New York State
City & State summit discusses technology in government and push for modernization
Key issues addressed were adopting consumer-centric practices, streamlining services and data centralization.
Experts discussed tech’s future in government at City & State’s Government Modernization Summit Thursday, touching upon a range of topics from streamlining services with centralized systems to judicious use of data analytics and feedback loops. Speakers at the event held at the Museum of Jewish Heritage in Lower Manhattan also urged for government's adoption of consumer centric models to increase constituent satisfaction.
Keynote speaker Melanie La Rocca, chief efficiency officer within Mayor Eric Adams’ administration, pushed for a consumer centric model that borrows practices from the private sector.
“The private sector chases after their customers eager to understand how they can streamline processes, remove burdens and barriers and deliver services in the manner their customers want,” she told attendees. “If a customer can have exceptional experiences, they will become or stay brand loyal. We are being judged against the private sectors in terms of how we manage our customers' experience.”
By applying this model on government practices, La Rocca stated that this will lead to increased digitization efforts and streamlined services, with an increase in rapport leading to greater trust among constituents regarding government services.
“What I believe is among the most significant indicators of a truly customer centric government is trust. We know public sentiment is struggling at all levels of government,” she said. “Today's world requires a comprehensive, coordinated and deliberate approach to improving operations that starts with and ends with the customer's experience. In order to become a truly modern government, we must change and bring in objective measurements, agency-led initiatives and compulsory feedback.”.
Panelist Ashka Dave, associate partner at McKinsey & Co., continued on the importance of data collection practices to identify areas of constituent satisfaction through IT. “If you're armed with this kind of data, as a technology leader, you can start to make some trade-offs on how you deploy your systems,” he told attendees.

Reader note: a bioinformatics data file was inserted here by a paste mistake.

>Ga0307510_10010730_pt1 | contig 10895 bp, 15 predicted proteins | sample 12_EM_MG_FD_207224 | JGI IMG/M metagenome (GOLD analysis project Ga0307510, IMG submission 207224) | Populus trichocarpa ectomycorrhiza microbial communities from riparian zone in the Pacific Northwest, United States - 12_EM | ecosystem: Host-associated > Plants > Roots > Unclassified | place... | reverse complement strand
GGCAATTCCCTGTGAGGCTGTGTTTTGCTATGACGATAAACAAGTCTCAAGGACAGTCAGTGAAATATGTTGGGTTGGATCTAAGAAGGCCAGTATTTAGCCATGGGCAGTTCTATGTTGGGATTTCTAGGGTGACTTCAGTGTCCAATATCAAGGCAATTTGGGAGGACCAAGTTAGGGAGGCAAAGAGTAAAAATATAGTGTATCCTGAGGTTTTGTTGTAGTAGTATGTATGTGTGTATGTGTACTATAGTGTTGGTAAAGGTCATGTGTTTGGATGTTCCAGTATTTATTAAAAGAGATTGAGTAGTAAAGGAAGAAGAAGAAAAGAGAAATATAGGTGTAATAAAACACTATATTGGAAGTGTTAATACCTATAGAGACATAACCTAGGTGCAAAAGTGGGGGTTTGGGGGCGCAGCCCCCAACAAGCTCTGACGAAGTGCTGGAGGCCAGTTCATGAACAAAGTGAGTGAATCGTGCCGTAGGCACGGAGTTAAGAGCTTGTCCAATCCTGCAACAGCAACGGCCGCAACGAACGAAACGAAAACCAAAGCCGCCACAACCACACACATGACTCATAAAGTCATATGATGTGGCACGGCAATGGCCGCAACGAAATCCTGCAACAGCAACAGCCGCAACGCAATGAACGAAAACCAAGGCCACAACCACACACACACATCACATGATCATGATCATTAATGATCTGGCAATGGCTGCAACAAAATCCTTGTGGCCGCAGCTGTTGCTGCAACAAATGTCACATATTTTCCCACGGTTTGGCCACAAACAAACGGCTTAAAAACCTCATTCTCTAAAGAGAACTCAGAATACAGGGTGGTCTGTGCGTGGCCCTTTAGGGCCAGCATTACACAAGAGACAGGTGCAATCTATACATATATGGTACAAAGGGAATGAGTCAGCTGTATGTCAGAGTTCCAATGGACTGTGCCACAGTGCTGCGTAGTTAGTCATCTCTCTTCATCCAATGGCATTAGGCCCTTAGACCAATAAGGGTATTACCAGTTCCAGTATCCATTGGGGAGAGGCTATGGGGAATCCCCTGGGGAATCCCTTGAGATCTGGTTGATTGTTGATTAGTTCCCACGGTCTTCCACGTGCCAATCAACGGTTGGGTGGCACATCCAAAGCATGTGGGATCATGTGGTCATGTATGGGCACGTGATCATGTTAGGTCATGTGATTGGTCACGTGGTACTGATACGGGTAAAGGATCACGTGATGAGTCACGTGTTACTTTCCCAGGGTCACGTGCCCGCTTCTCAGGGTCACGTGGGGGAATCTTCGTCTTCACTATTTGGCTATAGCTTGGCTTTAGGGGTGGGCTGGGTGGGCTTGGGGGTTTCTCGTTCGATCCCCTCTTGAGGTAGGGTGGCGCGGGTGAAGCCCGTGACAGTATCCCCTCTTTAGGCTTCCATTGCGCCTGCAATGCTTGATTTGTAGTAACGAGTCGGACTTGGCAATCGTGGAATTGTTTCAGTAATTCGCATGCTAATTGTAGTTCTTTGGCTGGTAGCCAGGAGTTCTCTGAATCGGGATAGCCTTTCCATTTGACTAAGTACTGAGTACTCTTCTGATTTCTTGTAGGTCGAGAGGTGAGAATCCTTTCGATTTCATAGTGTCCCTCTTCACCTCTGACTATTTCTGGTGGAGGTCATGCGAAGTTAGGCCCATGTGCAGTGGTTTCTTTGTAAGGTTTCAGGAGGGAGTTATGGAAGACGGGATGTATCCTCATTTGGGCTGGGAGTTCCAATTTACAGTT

Echoing La Rocca’s earlier points on customer satisfaction, Dave emphasized that improving aspects within specific systems ultimately leads to changing attitudes towards government as a whole. “If you improve the customer experience or the resonant experience associated with this service, it is not just about how they [constituents] feel about your service, but you are changing how they feel about government operations altogether,” he said.
Panelists also highlighted the importance of digitization documents, in addition to data analytics and protection measures given the growing prevalence of virtual information transmission.
Maryanne Schretzman, executive director of the New York City Center for InnovationThrough Data Intelligence, spoke of data catalogs in an effort to streamline processes among agencies.
“The agreements that have to take place between agencies, within agencies, for the data sharing have always been a big barrier, making data not outwardly accessible to the people,” she said. “So we're looking at things like data catalogs, that are used in the private sector. A data catalog is a system that takes documentation that can be synchronized across different data assets and formats, assembled together then made accessible with contact information. If you have that information at your side, you then can create your data use agreement.”
Panelist Dan Steinberg, Director of the Mayor’s Office of Operations, spoke of the centralization efforts of the MyCiTi project and the difficulties underlying vast digitization and interoperability.
“[MyCiTi] is one of the quintessential projects to deliver on a promise of a one-stop shop for all services. How do you work across that many organizations and make their systems more interoperable?” he asked. “I think the biggest thing this administration did toward that was not a technology investment, but the rearrangement of its IP and technology, data offices by centralizing everything.”
Several panelists also noted the importance of the 2020 pandemic in ushering a shift in data sharing culture, from increased connectivity to opening new lines of communication between constituents and government agencies.
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